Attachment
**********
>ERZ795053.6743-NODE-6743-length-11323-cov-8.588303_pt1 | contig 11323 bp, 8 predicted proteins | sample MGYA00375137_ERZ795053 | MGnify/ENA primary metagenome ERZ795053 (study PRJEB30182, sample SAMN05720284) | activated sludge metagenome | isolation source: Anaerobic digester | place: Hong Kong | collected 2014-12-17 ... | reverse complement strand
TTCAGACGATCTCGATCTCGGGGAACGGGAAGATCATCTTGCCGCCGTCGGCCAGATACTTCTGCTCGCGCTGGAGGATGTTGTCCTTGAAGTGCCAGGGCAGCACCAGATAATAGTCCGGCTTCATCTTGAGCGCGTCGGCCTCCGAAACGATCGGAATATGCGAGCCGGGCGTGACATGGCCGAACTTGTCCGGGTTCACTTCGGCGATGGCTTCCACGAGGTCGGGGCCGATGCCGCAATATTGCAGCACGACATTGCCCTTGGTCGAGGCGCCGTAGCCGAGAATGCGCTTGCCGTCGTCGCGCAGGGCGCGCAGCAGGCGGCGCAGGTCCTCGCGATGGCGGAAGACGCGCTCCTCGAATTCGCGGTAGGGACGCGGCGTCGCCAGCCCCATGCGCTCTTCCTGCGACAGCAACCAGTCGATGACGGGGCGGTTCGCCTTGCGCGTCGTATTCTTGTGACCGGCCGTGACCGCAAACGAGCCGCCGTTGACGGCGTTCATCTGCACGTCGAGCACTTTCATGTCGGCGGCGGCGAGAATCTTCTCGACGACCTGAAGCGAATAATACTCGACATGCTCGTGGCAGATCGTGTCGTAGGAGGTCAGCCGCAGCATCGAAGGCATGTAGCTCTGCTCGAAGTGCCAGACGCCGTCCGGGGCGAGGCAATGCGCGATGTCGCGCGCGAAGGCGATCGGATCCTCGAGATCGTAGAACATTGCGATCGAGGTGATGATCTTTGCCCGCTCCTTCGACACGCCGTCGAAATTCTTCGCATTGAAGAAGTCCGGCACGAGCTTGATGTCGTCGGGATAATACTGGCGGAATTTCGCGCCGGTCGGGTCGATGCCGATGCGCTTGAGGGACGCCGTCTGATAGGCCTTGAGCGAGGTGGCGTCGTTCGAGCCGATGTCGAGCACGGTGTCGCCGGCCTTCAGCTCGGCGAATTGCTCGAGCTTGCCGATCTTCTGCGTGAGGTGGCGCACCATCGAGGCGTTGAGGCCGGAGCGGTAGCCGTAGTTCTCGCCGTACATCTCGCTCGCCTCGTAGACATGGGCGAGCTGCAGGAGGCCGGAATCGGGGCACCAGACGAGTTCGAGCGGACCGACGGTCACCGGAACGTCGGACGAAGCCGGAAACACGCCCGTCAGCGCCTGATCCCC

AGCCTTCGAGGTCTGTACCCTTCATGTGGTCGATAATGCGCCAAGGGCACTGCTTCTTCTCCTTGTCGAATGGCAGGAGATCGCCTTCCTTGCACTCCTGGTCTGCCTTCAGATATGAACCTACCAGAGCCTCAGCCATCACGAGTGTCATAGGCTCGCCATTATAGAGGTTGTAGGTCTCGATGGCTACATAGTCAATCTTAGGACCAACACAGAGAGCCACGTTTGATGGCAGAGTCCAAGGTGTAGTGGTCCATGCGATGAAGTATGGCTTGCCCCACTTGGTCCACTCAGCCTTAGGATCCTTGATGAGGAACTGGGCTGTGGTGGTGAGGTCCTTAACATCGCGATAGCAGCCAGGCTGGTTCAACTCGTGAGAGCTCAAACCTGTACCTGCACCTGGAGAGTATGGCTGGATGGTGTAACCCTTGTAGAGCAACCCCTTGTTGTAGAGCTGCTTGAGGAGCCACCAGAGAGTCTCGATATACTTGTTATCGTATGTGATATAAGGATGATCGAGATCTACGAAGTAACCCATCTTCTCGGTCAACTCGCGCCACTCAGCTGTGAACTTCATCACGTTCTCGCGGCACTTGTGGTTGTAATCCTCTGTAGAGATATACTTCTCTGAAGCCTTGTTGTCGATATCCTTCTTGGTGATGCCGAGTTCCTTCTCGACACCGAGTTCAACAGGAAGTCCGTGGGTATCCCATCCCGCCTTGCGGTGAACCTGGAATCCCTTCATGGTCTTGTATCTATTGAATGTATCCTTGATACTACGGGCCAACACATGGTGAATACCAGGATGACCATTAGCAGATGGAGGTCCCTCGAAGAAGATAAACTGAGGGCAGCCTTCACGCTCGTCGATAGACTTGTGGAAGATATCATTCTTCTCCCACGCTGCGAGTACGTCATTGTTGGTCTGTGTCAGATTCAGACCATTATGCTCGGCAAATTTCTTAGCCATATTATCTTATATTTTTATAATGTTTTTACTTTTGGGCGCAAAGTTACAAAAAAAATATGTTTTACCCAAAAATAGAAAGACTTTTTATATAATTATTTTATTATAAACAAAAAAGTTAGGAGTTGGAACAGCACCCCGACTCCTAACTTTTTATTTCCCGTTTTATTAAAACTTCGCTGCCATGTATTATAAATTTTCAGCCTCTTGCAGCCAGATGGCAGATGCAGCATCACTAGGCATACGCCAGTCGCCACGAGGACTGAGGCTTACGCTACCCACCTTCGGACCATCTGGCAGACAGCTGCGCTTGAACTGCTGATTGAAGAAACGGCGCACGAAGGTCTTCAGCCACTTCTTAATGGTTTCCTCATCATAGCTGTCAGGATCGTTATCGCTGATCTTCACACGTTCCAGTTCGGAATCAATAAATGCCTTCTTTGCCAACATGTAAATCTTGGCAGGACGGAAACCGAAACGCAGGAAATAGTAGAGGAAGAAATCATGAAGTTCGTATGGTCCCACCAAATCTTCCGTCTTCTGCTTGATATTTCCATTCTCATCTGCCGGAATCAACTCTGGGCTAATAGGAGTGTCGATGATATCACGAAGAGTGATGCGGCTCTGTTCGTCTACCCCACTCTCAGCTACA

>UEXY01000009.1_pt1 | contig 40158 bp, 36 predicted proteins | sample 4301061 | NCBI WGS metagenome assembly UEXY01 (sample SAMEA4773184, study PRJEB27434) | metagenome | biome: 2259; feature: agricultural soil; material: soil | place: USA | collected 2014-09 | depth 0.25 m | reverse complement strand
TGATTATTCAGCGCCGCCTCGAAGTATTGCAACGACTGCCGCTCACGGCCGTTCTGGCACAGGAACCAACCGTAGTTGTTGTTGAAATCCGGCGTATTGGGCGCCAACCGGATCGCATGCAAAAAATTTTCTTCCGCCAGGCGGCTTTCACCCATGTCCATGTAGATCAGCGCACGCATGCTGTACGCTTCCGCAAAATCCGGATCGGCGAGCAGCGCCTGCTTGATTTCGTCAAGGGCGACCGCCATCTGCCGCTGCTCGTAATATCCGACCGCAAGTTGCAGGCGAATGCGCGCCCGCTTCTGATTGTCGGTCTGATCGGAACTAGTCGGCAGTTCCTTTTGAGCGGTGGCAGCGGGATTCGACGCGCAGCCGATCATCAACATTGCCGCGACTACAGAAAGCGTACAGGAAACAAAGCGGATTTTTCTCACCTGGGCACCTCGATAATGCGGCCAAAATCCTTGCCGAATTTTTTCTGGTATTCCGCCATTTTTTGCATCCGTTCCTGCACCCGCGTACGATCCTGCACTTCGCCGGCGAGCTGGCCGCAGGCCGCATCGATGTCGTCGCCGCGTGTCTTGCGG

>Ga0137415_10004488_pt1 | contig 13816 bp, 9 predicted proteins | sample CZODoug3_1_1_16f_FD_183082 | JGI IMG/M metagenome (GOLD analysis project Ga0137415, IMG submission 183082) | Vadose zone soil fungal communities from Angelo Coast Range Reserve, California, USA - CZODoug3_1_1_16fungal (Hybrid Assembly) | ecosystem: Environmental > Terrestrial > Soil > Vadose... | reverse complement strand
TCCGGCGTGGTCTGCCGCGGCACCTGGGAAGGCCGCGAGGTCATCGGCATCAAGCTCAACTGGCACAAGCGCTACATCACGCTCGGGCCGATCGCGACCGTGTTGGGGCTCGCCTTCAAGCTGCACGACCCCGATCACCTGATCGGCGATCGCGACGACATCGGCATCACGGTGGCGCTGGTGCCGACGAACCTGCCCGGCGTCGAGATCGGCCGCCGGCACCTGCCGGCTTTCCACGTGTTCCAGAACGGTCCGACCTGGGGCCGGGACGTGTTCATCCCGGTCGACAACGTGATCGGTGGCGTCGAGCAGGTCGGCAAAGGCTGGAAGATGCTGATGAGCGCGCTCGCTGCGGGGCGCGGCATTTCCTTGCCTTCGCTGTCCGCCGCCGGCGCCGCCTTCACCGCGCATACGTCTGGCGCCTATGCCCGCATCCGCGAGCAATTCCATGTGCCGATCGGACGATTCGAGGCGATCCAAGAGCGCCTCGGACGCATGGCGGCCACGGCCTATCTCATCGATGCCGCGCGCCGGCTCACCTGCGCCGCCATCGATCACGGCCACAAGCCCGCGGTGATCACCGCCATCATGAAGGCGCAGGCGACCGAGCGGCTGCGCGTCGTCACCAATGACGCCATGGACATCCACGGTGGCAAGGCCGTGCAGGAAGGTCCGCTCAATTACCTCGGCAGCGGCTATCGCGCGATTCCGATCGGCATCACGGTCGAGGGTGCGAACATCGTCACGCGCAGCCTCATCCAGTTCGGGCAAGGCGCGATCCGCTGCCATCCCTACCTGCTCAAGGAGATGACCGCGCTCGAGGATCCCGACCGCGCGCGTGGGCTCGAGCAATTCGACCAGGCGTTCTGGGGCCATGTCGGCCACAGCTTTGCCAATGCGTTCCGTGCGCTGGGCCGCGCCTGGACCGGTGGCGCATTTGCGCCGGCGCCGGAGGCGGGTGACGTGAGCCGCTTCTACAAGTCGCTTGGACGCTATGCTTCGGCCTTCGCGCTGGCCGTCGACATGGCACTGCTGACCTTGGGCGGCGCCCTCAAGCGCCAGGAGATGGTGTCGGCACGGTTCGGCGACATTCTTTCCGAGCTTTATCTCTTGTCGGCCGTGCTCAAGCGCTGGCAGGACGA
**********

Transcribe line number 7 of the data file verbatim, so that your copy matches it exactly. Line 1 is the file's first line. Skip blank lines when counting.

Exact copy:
TCCGGCGTGGTCTGCCGCGGCACCTGGGAAGGCCGCGAGGTCATCGGCATCAAGCTCAACTGGCACAAGCGCTACATCACGCTCGGGCCGATCGCGACCGTGTTGGGGCTCGCCTTCAAGCTGCACGACCCCGATCACCTGATCGGCGATCGCGACGACATCGGCATCACGGTGGCGCTGGTGCCGACGAACCTGCCCGGCGTCGAGATCGGCCGCCGGCACCTGCCGGCTTTCCACGTGTTCCAGAACGGTCCGACCTGGGGCCGGGACGTGTTCATCCCGGTCGACAACGTGATCGGTGGCGTCGAGCAGGTCGGCAAAGGCTGGAAGATGCTGATGAGCGCGCTCGCTGCGGGGCGCGGCATTTCCTTGCCTTCGCTGTCCGCCGCCGGCGCCGCCTTCACCGCGCATACGTCTGGCGCCTATGCCCGCATCCGCGAGCAATTCCATGTGCCGATCGGACGATTCGAGGCGATCCAAGAGCGCCTCGGACGCATGGCGGCCACGGCCTATCTCATCGATGCCGCGCGCCGGCTCACCTGCGCCGCCATCGATCACGGCCACAAGCCCGCGGTGATCACCGCCATCATGAAGGCGCAGGCGACCGAGCGGCTGCGCGTCGTCACCAATGACGCCATGGACATCCACGGTGGCAAGGCCGTGCAGGAAGGTCCGCTCAATTACCTCGGCAGCGGCTATCGCGCGATTCCGATCGGCATCACGGTCGAGGGTGCGAACATCGTCACGCGCAGCCTCATCCAGTTCGGGCAAGGCGCGATCCGCTGCCATCCCTACCTGCTCAAGGAGATGACCGCGCTCGAGGATCCCGACCGCGCGCGTGGGCTCGAGCAATTCGACCAGGCGTTCTGGGGCCATGTCGGCCACAGCTTTGCCAATGCGTTCCGTGCGCTGGGCCGCGCCTGGACCGGTGGCGCATTTGCGCCGGCGCCGGAGGCGGGTGACGTGAGCCGCTTCTACAAGTCGCTTGGACGCTATGCTTCGGCCTTCGCGCTGGCCGTCGACATGGCACTGCTGACCTTGGGCGGCGCCCTCAAGCGCCAGGAGATGGTGTCGGCACGGTTCGGCGACATTCTTTCCGAGCTTTATCTCTTGTCGGCCGTGCTCAAGCGCTGGCAGGACGA